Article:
Choice of asset managers in Asia – as elsewhere – is being driven more and more by the fees these firms charge than the performance they have delivered. Even when it comes to active managers, increasingly investors are going for the cheapest provider, not necessarily the one with the best performance. If this trend continues to accelerate, fund management industry revenues could fall by as much as 30% in just two years.

So argues a report published last week by consultancy Oliver Wyman and Morgan Stanley, which also indicates some differences between the findings on Asia and elsewhere in the world. The study, The World Turned Upside Down, is based on a global survey of international asset managers with combined assets under management of $15 trillion.

Asian investor characteristics

For most Asian institutions, approaches to asset allocation, the use of investment consultants and selection, use and oversight of managers differs markedly from investors in Europe and North America. This makes them hard for traditional asset managers from those regions to serve, noted the report.

Tapping second-tier, smaller investors in Asia remains supremely difficult for global firms, confirmed Christian Edelmann, head of global corporate and institutional banking and wealth and asset management at Oliver Wyman.

By contrast, Asia’s 50 or so largest institutions – comprising the region’s sovereign wealth funds, pension funds and insurers – behaved identically to the most sophisticated players in Europe or North America in terms of asset allocation, use of investment consultants and oversight of managers, he told AsianInvestor.

The report identified some important trends among the larger players. Highly sought after by the major asset managers, these investors are continuing to put downward pressure on fees. While the use of so-called 'smart beta' is not as far as advanced in Asia as in Europe, found the research, the success of passive funds has seen Asian asset owners put pressure on fees charged by both passive and active managers.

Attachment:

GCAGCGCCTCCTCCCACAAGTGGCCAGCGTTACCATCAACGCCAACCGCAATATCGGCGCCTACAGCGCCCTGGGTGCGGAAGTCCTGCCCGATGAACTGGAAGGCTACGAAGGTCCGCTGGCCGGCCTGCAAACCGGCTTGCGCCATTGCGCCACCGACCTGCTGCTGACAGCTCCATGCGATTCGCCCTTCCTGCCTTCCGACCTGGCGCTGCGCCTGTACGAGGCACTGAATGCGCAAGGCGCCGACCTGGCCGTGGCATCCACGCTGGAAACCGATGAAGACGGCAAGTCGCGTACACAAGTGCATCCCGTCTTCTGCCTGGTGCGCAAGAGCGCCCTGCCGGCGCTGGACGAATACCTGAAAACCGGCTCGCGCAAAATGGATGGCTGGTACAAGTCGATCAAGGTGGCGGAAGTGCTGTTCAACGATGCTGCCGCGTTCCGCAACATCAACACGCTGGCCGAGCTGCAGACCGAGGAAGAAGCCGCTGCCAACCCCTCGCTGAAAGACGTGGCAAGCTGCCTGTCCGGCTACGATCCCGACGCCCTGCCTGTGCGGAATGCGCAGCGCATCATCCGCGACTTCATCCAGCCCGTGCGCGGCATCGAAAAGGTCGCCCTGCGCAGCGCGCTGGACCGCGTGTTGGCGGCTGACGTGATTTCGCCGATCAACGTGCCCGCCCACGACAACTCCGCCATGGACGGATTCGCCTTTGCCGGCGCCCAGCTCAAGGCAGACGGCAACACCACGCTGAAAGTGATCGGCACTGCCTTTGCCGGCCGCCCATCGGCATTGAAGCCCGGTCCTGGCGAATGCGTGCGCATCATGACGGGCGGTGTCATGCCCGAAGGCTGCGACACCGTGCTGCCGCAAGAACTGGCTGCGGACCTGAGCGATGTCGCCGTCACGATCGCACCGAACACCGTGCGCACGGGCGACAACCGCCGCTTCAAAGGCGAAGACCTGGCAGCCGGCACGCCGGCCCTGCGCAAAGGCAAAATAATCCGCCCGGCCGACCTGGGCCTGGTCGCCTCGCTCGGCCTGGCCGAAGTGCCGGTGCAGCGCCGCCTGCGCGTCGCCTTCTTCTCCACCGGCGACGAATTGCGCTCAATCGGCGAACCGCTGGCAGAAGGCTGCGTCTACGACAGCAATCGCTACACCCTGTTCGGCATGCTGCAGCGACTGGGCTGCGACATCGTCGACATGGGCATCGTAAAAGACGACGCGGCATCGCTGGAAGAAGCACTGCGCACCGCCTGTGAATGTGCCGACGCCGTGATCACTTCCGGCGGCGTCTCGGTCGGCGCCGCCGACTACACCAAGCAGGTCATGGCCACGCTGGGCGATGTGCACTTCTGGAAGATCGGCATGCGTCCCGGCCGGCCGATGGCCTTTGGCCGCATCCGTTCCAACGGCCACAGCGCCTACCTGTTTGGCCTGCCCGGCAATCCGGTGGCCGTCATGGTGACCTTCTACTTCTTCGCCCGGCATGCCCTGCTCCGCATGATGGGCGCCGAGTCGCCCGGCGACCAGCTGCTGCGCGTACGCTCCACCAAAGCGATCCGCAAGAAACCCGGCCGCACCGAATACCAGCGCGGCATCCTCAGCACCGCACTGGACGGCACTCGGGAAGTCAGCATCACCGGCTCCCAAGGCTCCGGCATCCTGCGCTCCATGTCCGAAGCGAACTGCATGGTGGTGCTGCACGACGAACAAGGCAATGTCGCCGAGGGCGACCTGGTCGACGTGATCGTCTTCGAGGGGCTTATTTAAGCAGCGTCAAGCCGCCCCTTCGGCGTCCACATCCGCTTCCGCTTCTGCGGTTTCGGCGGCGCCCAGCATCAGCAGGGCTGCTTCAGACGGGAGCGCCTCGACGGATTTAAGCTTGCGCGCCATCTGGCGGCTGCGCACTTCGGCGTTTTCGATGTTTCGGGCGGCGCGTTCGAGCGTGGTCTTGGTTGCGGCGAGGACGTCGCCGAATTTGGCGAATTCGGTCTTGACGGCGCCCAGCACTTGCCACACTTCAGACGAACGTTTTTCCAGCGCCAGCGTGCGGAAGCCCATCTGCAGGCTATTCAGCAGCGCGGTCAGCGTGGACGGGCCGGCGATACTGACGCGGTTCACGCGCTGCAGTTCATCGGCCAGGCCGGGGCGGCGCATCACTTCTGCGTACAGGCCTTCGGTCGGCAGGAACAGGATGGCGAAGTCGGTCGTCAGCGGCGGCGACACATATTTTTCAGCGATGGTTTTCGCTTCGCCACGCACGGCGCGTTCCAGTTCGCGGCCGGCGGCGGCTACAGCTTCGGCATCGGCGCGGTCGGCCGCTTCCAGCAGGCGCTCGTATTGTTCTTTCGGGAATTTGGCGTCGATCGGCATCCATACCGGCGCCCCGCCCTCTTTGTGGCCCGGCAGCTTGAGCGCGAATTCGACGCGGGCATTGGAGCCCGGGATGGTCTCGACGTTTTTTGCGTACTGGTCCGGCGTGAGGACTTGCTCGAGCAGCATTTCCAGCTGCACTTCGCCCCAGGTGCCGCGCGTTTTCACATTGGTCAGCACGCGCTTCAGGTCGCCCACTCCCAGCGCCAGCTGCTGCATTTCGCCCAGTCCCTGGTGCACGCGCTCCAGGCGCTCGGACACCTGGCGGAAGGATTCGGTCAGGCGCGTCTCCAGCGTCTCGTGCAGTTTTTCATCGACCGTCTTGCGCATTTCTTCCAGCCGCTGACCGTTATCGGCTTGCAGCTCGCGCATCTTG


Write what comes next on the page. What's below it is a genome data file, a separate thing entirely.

That said, flows between active funds are still 2.5 times greater than flows from active to passive, the report found. Some 2% of total assets managed in passive funds in 2016 had flowed in from active funds; the flows between active funds accounted for 5% of the total assets under management in that sector.

The report found that total revenues for asset managers (active and passive) were likely to drop by 3% by 2019, with a worst-case projected fall of as much as 30% over that time. This decline will be driven by lower fees, which are likely to compress by 10%, and a 7% revenue decline caused by the shift to lower-fee products, over the same period, found the research.

A September report by consultancy Spence Johnson supports this view. While the amount of fees paid by institutional investors in Asia to fund houses would nearly double from $13.4 billion to $25.2 billion by 2025, it said, those asset owners' bargaining power would rise thanks to the growing concentration of assets with fewer managers.

Smaller institutions: less leverage

Yet while Asia’s largest investors are putting downward pressure on fees, the smaller ones have less leverage in this area, said Edelmann. These investors are harder to service, meaning they are also less sought after and can be less aggressive on fees. “They require managers to provide local servicing, language, reporting and distribution,” he noted.

That said, consultants and other investment service providers tell AsianInvestor that there is a growing focus on tapping smaller institutional clients in Asia, as competition is so fierce for servicing the biggest investors.